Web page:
- Reviews allegations of wrongdoing committed by
IGs/certain sr. staff of OIGs
Statutory Law Enforcement
Authority
• 2002 – Passage of Homeland Security Act
statutorily grants exercise of law enforcement
authority to special agents of 24 OIGs.
• Prior to this, few OIGs had law enforcement
authority.
• Attorney General released guidelines (on
training, operational requirements, etc.)
applicable to these special agents.
IG Reform Act of 2008
and Creation of CIGIE
IG Reform Act of 2008
Provided tweaks to IG authorities:
•
President or agency head must provide Congress a letter
at least 30 days before removal or transfer of an IG
•
IG cannot receive a cash award/bonus
•
OIGs required to post reports (or portions) on website;
direct link to hotline must appear on website
•
Integrity Committee was statutorily established (no
longer just by executive order)
•
OIG required to obtain legal advice from its own counsel
or another OIG’s counsel
•
Established Council of Inspectors General on
Integrity and Efficiency (CIGIE)
CIGIE Mission
Under the IG Reform Act of 2008, PCIE and ECIE
joined to form one Council  CIGIE
CIGIE’s mission is to:
 Address integrity, economy, and effectiveness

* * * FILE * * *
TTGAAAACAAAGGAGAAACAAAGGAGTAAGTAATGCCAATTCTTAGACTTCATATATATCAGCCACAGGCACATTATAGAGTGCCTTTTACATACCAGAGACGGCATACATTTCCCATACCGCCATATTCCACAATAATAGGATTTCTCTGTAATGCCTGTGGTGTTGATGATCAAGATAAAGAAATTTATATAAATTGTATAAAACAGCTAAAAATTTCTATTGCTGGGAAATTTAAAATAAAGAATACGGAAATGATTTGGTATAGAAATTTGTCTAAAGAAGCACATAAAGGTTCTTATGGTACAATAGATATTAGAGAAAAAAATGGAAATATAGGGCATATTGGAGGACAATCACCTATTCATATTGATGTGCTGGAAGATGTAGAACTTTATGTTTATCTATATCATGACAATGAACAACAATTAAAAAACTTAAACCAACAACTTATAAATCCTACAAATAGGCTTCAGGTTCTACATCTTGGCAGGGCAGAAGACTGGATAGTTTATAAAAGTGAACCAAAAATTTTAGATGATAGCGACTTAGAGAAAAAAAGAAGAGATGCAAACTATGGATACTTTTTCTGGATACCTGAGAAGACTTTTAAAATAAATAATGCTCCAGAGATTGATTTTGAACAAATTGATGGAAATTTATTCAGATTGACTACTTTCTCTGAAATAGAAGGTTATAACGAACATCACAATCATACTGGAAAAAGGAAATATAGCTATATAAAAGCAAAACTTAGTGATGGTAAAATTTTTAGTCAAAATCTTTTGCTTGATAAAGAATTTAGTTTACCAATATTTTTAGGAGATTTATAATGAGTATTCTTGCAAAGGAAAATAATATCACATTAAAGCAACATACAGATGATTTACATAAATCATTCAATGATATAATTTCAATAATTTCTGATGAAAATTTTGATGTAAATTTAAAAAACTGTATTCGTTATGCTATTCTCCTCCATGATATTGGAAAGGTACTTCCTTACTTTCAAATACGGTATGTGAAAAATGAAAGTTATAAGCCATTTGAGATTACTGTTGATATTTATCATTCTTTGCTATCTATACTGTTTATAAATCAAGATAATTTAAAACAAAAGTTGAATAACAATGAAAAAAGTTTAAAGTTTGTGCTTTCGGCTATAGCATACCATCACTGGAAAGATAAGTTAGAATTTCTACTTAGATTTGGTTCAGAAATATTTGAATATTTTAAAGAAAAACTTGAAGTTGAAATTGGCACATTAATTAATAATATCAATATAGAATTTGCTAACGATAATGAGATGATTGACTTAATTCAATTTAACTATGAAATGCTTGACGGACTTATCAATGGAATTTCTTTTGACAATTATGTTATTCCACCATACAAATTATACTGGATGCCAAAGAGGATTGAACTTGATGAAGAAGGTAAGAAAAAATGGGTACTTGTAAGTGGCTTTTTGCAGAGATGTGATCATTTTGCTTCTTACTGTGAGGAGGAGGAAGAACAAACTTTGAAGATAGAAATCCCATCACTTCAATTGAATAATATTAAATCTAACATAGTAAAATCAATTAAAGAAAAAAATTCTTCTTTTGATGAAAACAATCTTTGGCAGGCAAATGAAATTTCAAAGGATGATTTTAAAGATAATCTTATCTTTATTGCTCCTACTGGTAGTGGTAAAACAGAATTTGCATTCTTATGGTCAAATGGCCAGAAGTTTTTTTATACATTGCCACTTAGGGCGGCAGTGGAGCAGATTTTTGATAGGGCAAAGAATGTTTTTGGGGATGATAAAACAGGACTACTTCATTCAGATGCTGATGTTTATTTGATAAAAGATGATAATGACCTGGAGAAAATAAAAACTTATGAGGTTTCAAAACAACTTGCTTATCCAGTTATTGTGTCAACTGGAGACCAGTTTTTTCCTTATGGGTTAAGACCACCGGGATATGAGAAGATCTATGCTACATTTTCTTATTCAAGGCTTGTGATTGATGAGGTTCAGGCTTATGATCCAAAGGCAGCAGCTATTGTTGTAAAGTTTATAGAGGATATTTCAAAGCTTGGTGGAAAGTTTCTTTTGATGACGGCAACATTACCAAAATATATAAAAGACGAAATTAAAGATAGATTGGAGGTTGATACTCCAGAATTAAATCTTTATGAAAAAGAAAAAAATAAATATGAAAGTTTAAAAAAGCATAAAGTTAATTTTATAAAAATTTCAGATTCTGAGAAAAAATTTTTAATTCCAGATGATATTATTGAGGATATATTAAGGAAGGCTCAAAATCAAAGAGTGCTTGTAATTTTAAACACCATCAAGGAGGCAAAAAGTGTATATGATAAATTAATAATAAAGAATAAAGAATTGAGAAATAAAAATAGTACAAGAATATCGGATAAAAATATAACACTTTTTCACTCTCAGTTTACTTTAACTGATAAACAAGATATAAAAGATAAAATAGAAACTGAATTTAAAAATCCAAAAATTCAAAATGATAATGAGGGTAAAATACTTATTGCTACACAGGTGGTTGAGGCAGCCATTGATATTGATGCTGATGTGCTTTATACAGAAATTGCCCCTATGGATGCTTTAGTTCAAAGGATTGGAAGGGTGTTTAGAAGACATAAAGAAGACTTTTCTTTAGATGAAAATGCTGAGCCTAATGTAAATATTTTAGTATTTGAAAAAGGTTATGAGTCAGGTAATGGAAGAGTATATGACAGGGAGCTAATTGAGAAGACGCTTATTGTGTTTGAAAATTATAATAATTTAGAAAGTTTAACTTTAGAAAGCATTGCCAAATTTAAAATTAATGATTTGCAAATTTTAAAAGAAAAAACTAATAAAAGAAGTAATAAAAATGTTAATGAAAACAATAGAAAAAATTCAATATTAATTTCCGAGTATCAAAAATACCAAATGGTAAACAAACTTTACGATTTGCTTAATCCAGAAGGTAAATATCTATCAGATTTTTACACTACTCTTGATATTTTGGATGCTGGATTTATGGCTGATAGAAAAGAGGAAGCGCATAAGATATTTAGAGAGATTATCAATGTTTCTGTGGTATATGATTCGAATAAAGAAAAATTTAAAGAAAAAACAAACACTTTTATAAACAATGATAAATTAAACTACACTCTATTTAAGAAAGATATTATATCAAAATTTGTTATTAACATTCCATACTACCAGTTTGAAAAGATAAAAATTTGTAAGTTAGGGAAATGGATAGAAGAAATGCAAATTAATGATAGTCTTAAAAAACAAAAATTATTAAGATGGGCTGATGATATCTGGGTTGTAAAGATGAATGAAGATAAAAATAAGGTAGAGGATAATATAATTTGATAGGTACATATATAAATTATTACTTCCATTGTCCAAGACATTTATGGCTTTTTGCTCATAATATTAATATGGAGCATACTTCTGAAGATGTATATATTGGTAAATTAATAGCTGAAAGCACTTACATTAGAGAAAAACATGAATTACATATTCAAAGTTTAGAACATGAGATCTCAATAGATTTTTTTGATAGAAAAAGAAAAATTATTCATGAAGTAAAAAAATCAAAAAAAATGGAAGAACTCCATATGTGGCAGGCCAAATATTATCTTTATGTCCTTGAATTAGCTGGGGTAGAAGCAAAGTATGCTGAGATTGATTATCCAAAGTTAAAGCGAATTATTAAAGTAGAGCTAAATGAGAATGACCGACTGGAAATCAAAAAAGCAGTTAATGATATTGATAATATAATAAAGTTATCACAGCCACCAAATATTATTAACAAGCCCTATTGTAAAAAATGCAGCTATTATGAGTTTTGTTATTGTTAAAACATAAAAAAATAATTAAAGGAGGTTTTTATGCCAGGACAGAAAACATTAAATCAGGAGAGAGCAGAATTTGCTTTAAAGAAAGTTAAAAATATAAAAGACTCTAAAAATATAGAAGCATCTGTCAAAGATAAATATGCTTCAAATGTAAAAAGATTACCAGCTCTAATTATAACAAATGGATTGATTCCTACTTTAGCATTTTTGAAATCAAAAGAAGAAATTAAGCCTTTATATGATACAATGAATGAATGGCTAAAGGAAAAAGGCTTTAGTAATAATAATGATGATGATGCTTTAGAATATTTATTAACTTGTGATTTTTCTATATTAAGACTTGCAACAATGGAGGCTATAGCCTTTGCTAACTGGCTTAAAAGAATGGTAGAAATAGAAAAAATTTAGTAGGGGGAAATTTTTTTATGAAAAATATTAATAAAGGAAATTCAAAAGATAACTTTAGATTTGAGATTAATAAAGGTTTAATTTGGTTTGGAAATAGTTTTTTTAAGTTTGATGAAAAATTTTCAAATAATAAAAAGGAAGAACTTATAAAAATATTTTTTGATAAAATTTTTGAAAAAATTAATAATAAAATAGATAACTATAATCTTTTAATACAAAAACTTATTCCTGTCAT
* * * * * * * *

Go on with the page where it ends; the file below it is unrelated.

issues that transcend individual government
agencies
 Increase the professionalism and effectiveness of
personnel by developing policies, standards, and
approaches to aid in the establishment of a welltrained and highly skilled workforce in the offices
of the Inspectors General
CIGIE Structure
Members:
72 Federal IGs
6 non-IG members
-Controller, Office of Federal Financial Mgmt., OMB
-Senior-level official from FBI
-Director , Office of Government Ethics
-Special Counsel, Office of Special Counsel
-Deputy Director, OPM
-Deputy Director for Management, OMB
Full membership meets once per month
Leadership:
Phyllis Fong, IG USDA
CIGIE Chair
Lynne McFarland, IG FEC
CIGIE Vice-chair
CIGIE Structure, continued
7 Committees (and Current Chairs)
•
•
•
•
•
•
•
Audit (DODIG IG)
Information Technology (Education IG)
Inspection and Evaluation (HHS IG & Peace Corps IG)
Investigations (Securities & Exchange Commission IG)
Legislation (Small Business Administration IG)